Digitaliza lightreflections with Kaiser Slimlite Plano

Hi,

I have bought the exact suggestions I have found on negagivelabpro.com for DSLR-scanning: I use a copy stand, a Kaiser Slimlite Plano light table and Lomographys Digitaliza 35mm and 120mm (–> setup as described on negativelabpro --> “guide” --> section “Tipps for Better Negative Scans --> Scanning with a Digital Camera --> linked youtube video " SLR Film Scanning Guide + RAW Lightroom Editing”). As a camera, I use a Sony a7II and a Nikkor Macro 55mm 2.8 lens with a PK13 extension tube for 1:1 macros.

I have problems with Digitaliza 35mm in this setup: light from the light table shines through the sprockets of the negatives and reflects on the negative holder and then shines on the negative and leaves a brown “cross” on the colour negatives… (at least it is what I suspect is happening. I do not have this issue with the 120mm negatives).

I thought that I finally had the ideal solution and now this… can somebody show me how to avoid these light reflections…?

Help would be much appreciated!!

Best regards, Stephane
Examples of converted pics with these reflections

Hi @Steph,

Yes, it’s possible that the light shining through the sprocket holes is causing this issue, but it’s also possible (or likely) that there is something else in your setup that is making it worse. I’ve seen lots of people shoot sprocket holes but never get this cross flare as you see.

A few things I would try (in order) to see if you can eliminate the problem.

  1. Take a close look the film itself… do you see these cross patterns faintly on the film itself? I’m guessing not, but worth checking before moving forward…
  2. Remove any filters you may have on your macro lens (for example, if you have a uv or polarizing filter, take it off)
  3. Make sure your lenses / extension tubes are clean and smudge free
  4. Make sure your lens hood is on
  5. Make sure the “matte” side of the film is facing your camera lens (this should pick up less reflectance than the shiny side will). So, the film name you see on the border of the film should be reversed as it is facing you.
  6. Make sure there is no other ambient light on in the room

Try those steps above and see if that improves at all.

If not, you can try using some kind of black paper or other material to block the light from the sprocket holes, or another film holder which blocks the sprocket holes entirely and see if that improves things.

Hope that helps!

-Nate

is it necessary to have distance between the light pad and the film?
thanks

Answering that question really depends on the light source, and how diffused it is. The the light from the Slimlite Plano is already very diffused, so in my experience, the distance created by the film holder is usually enough (I’ve also taped negatives directly to the Slimlite Plano before, and that worked in a pinch, but could cause newton rings.)

I’d say yes. I’ve been getting a form of pixelation on my (DSLR) scans using a Samsung tablet or my smartphone as a backlight. I’m guessing the negative needs to be elevated a few millimeters off the light pad by a holder or mask. That or I need to buy a Slimlite Plano.

Hi Nate,
Thank you very much for your answer - I have read it in July, but did not really have time to answer. I have tried / checked steps 1 - 6… no improvement. I use a Sony a7II, an old Nikon Nikkor AIs Micro 55mm f. 2.8, a Nikon extension tube to obtain 1:1 (I believe it’s the PK13), Slimlite Plano on a repro-stand… I have not tried to shoot in the dark only with the light table, but I dobut this comes from the other soft light source I have in the room where I take the pictures.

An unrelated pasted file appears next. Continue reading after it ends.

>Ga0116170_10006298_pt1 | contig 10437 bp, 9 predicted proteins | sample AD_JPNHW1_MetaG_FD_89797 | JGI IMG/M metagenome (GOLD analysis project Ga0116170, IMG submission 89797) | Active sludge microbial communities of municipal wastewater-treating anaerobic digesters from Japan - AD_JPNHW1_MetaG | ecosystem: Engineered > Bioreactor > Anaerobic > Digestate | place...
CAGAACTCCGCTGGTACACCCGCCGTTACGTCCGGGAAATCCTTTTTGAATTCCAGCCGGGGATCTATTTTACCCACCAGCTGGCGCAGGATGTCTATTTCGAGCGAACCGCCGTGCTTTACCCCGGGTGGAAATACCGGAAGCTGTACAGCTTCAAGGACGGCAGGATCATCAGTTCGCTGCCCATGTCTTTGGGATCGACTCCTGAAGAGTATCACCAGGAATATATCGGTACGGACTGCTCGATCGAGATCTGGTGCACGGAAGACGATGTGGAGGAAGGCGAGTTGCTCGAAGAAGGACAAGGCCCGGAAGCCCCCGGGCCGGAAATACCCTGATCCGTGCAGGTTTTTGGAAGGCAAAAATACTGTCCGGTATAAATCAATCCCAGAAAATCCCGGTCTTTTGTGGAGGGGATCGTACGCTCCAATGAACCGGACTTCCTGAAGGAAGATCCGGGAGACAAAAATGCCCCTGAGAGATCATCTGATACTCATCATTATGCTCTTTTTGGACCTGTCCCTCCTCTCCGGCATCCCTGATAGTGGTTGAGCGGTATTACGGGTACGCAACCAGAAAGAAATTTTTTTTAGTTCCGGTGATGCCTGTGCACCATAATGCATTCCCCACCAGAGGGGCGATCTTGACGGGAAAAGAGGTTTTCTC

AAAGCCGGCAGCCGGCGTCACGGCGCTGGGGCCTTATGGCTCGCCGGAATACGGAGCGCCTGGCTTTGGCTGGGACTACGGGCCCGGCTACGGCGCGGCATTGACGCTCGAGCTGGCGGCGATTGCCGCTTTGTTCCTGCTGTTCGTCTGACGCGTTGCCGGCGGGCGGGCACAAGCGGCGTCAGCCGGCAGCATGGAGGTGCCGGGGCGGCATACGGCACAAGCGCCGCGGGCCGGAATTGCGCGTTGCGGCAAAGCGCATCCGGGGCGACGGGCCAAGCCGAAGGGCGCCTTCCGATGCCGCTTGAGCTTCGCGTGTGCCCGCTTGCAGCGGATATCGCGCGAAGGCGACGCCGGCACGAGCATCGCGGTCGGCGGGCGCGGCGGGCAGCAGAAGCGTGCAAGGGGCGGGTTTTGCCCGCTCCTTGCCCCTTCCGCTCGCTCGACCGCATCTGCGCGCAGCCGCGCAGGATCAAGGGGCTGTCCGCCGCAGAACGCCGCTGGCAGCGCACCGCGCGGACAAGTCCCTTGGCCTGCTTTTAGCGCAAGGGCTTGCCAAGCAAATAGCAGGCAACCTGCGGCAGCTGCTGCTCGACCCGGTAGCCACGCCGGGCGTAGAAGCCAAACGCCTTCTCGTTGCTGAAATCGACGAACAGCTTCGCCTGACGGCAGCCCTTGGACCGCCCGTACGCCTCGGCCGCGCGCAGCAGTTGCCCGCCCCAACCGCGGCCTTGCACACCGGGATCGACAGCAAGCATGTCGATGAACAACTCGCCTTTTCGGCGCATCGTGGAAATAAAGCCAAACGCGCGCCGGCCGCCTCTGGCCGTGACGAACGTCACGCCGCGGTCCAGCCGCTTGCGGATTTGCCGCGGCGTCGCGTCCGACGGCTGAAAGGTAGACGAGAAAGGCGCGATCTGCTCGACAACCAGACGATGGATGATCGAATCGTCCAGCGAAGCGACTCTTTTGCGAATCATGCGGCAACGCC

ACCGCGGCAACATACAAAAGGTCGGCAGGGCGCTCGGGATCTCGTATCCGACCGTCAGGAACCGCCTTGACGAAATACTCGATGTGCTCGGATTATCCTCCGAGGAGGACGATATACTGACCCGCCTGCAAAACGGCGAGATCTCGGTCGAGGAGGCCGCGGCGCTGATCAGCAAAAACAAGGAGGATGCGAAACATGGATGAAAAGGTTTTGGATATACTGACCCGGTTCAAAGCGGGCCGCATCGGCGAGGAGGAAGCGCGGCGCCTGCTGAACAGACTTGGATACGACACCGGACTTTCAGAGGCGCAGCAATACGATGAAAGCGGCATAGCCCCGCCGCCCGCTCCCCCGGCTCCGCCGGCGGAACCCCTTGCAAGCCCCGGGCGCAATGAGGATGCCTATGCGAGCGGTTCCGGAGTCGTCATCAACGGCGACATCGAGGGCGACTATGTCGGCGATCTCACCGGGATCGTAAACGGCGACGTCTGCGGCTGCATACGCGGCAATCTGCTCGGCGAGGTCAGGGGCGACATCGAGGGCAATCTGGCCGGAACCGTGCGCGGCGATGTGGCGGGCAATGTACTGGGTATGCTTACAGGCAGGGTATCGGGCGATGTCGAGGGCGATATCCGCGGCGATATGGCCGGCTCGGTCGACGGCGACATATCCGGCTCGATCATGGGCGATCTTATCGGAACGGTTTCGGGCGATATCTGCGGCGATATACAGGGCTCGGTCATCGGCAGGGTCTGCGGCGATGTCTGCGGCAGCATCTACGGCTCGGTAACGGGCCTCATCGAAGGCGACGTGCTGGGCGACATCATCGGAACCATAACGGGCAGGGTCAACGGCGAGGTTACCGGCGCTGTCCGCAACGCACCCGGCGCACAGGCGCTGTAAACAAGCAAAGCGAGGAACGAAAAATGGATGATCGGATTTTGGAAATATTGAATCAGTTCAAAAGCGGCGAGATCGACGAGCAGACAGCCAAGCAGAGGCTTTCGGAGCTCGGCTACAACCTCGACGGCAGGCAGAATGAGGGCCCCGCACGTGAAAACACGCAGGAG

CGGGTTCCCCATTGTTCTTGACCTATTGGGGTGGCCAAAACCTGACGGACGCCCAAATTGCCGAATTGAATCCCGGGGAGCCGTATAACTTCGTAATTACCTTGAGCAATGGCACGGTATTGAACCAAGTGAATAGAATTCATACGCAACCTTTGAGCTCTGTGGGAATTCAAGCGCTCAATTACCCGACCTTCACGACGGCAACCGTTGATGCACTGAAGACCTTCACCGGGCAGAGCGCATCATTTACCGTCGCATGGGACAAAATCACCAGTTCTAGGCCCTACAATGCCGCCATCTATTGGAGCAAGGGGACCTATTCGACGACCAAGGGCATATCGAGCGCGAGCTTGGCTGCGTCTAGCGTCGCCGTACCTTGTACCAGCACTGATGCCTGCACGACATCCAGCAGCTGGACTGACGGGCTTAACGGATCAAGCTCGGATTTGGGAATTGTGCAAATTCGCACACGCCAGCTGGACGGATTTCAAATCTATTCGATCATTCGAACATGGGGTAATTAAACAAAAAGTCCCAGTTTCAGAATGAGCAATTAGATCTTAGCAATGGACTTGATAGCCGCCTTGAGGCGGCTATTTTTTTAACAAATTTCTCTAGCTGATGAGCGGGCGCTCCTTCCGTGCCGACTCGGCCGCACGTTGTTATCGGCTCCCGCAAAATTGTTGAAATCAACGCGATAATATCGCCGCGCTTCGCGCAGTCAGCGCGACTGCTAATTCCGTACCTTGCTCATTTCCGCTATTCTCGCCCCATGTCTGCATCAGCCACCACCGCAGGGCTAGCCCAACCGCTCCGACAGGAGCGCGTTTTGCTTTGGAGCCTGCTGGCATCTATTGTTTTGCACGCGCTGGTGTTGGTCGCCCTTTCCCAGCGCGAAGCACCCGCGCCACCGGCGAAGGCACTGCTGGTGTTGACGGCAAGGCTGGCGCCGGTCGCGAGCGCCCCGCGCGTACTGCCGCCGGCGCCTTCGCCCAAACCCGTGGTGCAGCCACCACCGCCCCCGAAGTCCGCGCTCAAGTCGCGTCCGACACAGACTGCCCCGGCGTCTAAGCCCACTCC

In the meantime, I have cut out black paper that blocks the light, but this work around does not come in handy, since I bought the Digitaliza to optimize the time I need to scan.
It is a mystery and I cannot imagine that other user do not have that issue – but on the other hand I do absolutely not doubt your observations and your experience… I will continue to search for the fix and will keep the forum informed if I find a solution….
Thanks, Steph

Hmm… OK, some setups are definitely more prone to light reflections and flares than others.

  1. Mirrorless cameras are more prone to sensor flares than traditional DSLR (because the sensor is closer to the lens element and thus more likely to reflect flares back onto lens elements). The first Sony A7s were notorious for sensor flare (https://www.dpreview.com/forums/thread/3870502), and while this has improved, it is still there in extreme cases.
  2. Old lenses are more likely to have flare (newer lenses have better AR coating).
  3. Extension tubes increase your chance of flares
  4. Lens mounts for non-native lenses may also increases your chance of flares

So… your current setup is extremely prone to flare.

The more prone your setup is to lens flare, the more careful you have to be block out ALL direct light coming from your light source (including light coming through sprocket holes).

In my setup, I use a very modern macro lens with no extension tubes or adapters. This is likely why I was able to get away without masking the light source in my video (and not have a flare issue). Although I have found even in my setup to get better results masking out the light pad, and I recommend to everyone.

So… I’d be interested to know how much things improve by masking out all the light in your light pad (including sprocket holes) that isn’t directly illuminating negative.

I’d also be interested to see how much your setup would improve with a modern macro lens made specifically for your Sony.

-Nate